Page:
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Phys Ther. 2018 Apr 1;98(4):260-268. doi: 10.1093/ptj/pzy008.

Effect of a Postpartum Training Program on the Prevalence of Diastasis Recti Abdominis in Postpartum Primiparous Women: A Randomized Controlled Trial.

Author information

1
Department of Sports Medicine, Norwegian School of Sports Sciences, PO Box 4014, Ullevål Stadion 0806, Oslo, Norway. She was a Master candidate at the time this manuscript was accepted.
2
Department of Sports Medicine, Norwegian School of Sports Sciences, and Department of Obstetrics and Gynaecology, Akershus University Hospital, Lørenskog, Norway.
3
Department of Sports Medicine, Norwegian School of Sports Sciences.
4
Department of Obstetrics and Gynaecology, Akershus University Hospital, and Faculty of Medicine, University of Oslo, Oslo, Norway.
5
Department of Sports Medicine, Norwegian School of Sports Sciences, and Department of Obstetrics and Gynaecology, Akershus University Hospital.

Abstract

Background:

Diastasis recti abdominis affects a significant number of women during the prenatal and postnatal period.

Objective:

The objective was to evaluate the effect of a postpartum training program on the prevalence of diastasis recti abdominis.

Design:

The design was a secondary analysis of an assessor-masked randomized controlled trial.

Methods:

One hundred seventy-five primiparous women (mean age = 29.8 ± 4.1 years) were randomized to an exercise or control group. The interrectus distance was palpated using finger widths, with a cutoff point for diastasis as ≥2 finger widths. Measures were taken 4.5 cm above, at, and 4.5 cm below the umbilicus. The 4-month intervention started 6 weeks postpartum and consisted of a weekly, supervised exercise class focusing on strength training of the pelvic floor muscles. In addition, the women were asked to perform daily pelvic floor muscle training at home. The control group received no intervention. Analyses were based on intention to treat. The Mantel-Haenszel test (relative risk [RR] ratio) and the chi-square test for independence were used to evaluate between-group differences on categorical data.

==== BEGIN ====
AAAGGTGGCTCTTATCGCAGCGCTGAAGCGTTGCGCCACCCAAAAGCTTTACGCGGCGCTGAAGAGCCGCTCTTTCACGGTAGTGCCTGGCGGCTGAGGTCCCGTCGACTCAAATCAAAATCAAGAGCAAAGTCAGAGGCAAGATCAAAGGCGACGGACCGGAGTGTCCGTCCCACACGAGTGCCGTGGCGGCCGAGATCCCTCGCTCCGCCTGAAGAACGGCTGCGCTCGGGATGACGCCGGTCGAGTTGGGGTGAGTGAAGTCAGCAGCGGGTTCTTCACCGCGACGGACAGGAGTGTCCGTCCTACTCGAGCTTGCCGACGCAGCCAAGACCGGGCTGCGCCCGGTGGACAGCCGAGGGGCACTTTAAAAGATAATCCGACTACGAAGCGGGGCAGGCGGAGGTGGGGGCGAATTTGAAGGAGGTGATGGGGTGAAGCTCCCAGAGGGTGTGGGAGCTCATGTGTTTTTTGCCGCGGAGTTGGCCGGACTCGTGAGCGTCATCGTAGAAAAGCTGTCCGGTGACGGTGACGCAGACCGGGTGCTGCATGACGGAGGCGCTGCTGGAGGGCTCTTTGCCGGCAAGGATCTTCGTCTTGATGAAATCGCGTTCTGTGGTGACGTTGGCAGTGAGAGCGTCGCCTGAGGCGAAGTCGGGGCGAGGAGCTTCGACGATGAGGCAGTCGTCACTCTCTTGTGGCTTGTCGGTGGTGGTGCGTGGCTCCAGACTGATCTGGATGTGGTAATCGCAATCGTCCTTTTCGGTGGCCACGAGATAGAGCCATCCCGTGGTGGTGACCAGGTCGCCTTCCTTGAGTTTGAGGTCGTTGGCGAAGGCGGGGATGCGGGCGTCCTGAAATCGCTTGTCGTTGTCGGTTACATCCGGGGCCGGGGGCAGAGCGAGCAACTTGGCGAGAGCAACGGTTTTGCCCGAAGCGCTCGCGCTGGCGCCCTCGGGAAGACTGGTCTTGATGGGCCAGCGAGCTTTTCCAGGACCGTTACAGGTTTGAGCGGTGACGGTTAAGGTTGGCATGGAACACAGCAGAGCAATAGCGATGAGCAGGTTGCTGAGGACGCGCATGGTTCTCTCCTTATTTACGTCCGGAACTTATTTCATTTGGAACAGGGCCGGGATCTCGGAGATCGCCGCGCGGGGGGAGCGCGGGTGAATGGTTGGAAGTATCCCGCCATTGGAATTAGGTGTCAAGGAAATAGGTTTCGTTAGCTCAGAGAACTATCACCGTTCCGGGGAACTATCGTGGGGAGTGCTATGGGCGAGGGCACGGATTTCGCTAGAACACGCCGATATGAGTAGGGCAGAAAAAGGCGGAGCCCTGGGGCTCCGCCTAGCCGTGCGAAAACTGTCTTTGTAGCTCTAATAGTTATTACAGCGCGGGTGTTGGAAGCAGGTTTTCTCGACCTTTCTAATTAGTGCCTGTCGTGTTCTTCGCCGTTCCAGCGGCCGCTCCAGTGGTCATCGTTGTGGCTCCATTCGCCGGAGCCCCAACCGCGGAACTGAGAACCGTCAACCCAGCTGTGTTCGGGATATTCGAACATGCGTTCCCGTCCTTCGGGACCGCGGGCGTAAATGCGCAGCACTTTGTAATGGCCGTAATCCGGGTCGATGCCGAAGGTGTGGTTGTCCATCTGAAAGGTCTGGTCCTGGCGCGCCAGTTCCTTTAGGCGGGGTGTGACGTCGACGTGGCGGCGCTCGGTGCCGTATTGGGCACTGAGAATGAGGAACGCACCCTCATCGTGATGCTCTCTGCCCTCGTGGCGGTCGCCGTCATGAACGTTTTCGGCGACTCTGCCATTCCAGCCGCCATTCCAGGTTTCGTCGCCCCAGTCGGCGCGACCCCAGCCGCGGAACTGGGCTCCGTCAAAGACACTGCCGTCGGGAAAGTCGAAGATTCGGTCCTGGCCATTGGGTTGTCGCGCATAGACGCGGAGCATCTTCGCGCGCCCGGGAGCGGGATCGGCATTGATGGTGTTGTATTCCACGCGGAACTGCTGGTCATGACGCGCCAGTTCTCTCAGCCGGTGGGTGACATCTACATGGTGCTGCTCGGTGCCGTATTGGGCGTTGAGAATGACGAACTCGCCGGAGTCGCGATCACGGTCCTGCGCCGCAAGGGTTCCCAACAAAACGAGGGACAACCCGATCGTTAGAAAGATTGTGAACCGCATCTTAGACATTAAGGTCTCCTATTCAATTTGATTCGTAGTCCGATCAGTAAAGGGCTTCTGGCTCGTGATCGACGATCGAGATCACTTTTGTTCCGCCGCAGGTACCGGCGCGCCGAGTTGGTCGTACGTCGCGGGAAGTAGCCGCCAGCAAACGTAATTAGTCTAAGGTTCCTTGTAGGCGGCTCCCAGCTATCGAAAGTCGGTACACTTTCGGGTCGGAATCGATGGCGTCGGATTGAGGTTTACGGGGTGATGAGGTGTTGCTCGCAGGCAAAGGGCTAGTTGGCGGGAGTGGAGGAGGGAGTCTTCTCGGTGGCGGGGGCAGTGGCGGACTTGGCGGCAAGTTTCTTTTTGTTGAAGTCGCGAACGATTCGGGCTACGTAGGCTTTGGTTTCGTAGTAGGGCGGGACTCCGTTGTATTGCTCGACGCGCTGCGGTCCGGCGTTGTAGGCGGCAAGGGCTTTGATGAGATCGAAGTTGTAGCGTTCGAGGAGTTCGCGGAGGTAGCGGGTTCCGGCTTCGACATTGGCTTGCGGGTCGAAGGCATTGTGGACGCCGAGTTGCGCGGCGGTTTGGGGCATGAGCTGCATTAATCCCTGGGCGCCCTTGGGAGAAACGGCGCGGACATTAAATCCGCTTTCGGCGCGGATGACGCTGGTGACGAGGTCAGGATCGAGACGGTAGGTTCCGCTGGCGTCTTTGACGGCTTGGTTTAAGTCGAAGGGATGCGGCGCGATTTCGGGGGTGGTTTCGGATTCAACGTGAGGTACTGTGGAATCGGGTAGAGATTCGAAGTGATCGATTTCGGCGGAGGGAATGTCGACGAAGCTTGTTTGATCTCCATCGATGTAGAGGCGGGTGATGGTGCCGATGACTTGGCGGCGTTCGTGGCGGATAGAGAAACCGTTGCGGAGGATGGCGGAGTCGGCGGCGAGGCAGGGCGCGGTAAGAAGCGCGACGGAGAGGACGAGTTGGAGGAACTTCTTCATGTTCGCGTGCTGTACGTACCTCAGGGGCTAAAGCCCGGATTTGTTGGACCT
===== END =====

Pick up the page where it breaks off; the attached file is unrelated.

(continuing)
Results:

At 6 weeks postpartum, 55.2% and 54.5% of the participants were diagnosed with diastasis in the intervention and control groups, respectively. No significant differences between groups in prevalence were found at baseline (RR: 1.01 [0.77-1.32]), at 6 months postpartum (RR: 0.99 [0.71-1.38]), or at 12 months postpartum (RR: 1.04 [0.73-1.49]).

Limitations:

The interrecti distance was palpated using finger widths, and the sample included women with and without diastasis.

Conclusions:

A weekly, postpartum, supervised exercise program, including strength training of the pelvic floor and abdominal muscles, in addition to daily home training of the pelvic floor muscles, did not reduce the prevalence of diastasis.

TRIAL REGISTRATION:

ClinicalTrials.gov NCT01069484.

PMID:
29351646
PMCID:
PMC5963302
DOI:
10.1093/ptj/pzy008
[Indexed for MEDLINE]
Free PMC Article

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